In this marketplace with the competition becoming heavier and more concentrated, time is of the essence. You have got to get out there and have got to work to see these people. The best practices are making sure that it's done as quickly as possible.
If you're new, my recommendation is to only door knock leads for maximal return on your investment. Phoning, or setting appointments over the phone, is a completely different skill set. You don't have body language. You don't have a hand shake or eye contact. You don't have the things that make the human communication experience fuller and richer when using the phone. It takes time to develop phoning capabilities, and as a rule I really prefer my agents to take their leads to door knock them. The more door knocks you're going to do, the more return on your investment you're going to see, relative to other lead types.
Bottom line: my recommendation for you is to see the people face-to-face. It's easier for someone to slam the phone down on you than it is to slam the door in your face. So the outcome is a lot more appointments and a lot more sales taking your direct mail final expense leads and door knocking them, rather than you would see if you just phoned.
If you have phoning experience, there's nothing unique about calling on leads than it is from any other business-to-business or business-to-consumer market. If you're good at it, make sure you still door knock between appointments because not everybody picks the phone up these days. And that's a serious, growing issue with the heavy screening of phone calls. Make sure when you door knock that you print off a copy of each direct mail final expense lead that you ordered. This way, you can show these people that you're here because they sent the card back.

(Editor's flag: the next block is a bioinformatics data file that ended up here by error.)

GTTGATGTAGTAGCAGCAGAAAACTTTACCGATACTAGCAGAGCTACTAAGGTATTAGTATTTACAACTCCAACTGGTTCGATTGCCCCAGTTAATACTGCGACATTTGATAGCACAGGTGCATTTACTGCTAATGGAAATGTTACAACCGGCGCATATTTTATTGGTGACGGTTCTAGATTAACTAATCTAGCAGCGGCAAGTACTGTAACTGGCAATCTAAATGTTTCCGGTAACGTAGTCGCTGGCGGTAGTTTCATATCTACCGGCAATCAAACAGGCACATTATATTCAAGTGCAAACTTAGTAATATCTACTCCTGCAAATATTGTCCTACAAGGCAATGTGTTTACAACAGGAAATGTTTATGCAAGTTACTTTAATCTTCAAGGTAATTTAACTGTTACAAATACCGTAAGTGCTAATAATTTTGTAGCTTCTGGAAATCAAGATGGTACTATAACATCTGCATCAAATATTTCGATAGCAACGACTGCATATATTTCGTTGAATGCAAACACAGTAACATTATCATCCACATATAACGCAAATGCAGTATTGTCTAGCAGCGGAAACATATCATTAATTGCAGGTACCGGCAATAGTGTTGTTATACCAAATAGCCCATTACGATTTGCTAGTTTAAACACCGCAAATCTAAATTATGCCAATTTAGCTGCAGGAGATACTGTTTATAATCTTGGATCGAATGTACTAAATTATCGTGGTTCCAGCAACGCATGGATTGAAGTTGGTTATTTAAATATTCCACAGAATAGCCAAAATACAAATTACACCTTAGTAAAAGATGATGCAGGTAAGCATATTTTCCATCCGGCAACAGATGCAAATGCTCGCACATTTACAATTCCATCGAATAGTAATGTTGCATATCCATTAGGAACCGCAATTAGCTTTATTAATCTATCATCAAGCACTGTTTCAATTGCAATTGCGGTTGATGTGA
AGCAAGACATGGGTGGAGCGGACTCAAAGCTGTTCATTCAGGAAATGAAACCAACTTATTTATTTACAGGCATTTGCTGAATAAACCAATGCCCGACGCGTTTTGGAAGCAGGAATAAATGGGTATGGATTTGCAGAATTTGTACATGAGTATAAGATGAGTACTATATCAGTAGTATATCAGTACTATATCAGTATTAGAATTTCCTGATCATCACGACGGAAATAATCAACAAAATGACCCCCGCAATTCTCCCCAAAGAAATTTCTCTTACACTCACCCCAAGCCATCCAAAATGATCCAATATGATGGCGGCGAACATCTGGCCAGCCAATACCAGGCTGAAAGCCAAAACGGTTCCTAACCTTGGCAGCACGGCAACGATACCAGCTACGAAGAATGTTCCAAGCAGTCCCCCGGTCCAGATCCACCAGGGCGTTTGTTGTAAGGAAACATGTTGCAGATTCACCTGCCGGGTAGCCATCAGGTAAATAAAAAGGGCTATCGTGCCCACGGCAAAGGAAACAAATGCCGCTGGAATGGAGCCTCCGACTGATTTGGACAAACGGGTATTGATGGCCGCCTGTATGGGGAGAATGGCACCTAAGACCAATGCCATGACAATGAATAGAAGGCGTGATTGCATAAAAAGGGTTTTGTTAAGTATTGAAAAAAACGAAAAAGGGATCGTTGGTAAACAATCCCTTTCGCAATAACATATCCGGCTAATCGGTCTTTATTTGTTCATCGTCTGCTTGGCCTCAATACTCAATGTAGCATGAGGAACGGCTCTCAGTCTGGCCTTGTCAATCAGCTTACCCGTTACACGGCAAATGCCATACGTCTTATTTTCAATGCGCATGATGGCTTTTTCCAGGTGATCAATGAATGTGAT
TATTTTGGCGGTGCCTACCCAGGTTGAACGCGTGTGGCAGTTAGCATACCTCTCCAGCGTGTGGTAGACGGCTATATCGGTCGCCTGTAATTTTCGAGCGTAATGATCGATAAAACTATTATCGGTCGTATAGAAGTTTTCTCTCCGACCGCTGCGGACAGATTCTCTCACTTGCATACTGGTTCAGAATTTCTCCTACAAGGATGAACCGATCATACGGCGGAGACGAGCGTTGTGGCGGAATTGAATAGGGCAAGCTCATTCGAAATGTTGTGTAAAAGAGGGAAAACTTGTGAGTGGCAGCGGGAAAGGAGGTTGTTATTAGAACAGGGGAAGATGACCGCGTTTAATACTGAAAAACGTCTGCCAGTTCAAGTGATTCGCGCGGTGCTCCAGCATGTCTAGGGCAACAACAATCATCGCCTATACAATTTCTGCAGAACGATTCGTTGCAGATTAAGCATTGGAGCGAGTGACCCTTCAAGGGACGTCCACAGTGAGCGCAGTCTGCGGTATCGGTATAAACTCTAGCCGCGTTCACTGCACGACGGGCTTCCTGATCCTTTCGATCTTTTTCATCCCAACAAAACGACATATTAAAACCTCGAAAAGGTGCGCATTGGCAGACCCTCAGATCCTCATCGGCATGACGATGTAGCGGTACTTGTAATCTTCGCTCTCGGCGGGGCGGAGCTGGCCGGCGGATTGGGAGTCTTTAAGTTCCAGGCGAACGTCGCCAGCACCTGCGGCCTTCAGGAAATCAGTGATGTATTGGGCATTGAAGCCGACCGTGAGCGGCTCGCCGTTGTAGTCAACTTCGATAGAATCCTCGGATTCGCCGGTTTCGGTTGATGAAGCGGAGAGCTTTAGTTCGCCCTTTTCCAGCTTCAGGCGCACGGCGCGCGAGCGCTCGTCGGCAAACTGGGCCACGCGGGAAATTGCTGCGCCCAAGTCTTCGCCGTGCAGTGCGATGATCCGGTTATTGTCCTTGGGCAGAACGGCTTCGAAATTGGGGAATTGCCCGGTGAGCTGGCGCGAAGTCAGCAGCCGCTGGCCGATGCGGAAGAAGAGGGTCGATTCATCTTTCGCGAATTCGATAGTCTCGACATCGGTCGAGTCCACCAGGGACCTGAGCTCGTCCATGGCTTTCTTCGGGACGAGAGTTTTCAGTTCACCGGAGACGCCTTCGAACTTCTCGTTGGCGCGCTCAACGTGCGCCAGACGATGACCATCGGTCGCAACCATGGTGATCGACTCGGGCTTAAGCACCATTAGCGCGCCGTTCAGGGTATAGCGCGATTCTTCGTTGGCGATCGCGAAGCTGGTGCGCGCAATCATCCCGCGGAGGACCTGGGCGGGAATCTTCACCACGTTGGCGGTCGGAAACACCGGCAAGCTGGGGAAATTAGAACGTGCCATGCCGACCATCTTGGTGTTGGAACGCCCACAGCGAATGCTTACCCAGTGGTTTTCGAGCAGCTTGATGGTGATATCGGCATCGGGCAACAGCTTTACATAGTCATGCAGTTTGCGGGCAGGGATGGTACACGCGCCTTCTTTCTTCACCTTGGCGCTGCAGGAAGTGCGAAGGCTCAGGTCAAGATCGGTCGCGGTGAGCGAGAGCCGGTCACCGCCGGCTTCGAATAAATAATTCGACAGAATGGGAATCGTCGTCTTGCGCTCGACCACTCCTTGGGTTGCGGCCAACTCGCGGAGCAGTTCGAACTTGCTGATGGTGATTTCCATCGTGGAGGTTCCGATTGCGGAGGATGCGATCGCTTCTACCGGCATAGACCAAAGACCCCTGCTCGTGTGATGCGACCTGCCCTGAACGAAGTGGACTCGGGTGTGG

Lastly, keep all your leads you happen not to get in contact with because the shelf life of direct mail leads tends to be a heck of a lot better than what we see with telemarketing leads. I have routinely sold leads that are 6-12 months old, and I know agents that do the same thing. You always keep those old leads filed away. Keep an Excel file to call on them. Keep them in a paper file. But don't throw them away.
Always take them back out when you're working in a specific county or zip code. Many times, nobody saw them and so if you're the first one there you'll get the sale.
Picking The Best Areas To Target Your Direct Mail Final Expense Leads Campaign
My opinions have changed as my experience levels have grown regarding targeting specific markets for final expense. I've gone back and forth the last five years, and it's just now that I've seen different marketplaces and different agents working different situations.
I can tell you with certainty that what I'm about to tell you is the case and the best practices for generating direct mail final expense leads. First of all, if you can picture a low income area, maybe an older neighborhood, single story brick homes, single wides, double wides, out in the country. Or picture subsidized housing. These are places where there are low income areas, and they are very high opportunity areas to sell final expense. The reason is because people who buy final expense don't make a lot of money and don't have a lot of savings. So we need to target the higher opportunity areas that make sense to the kind of people that we're going to sell to.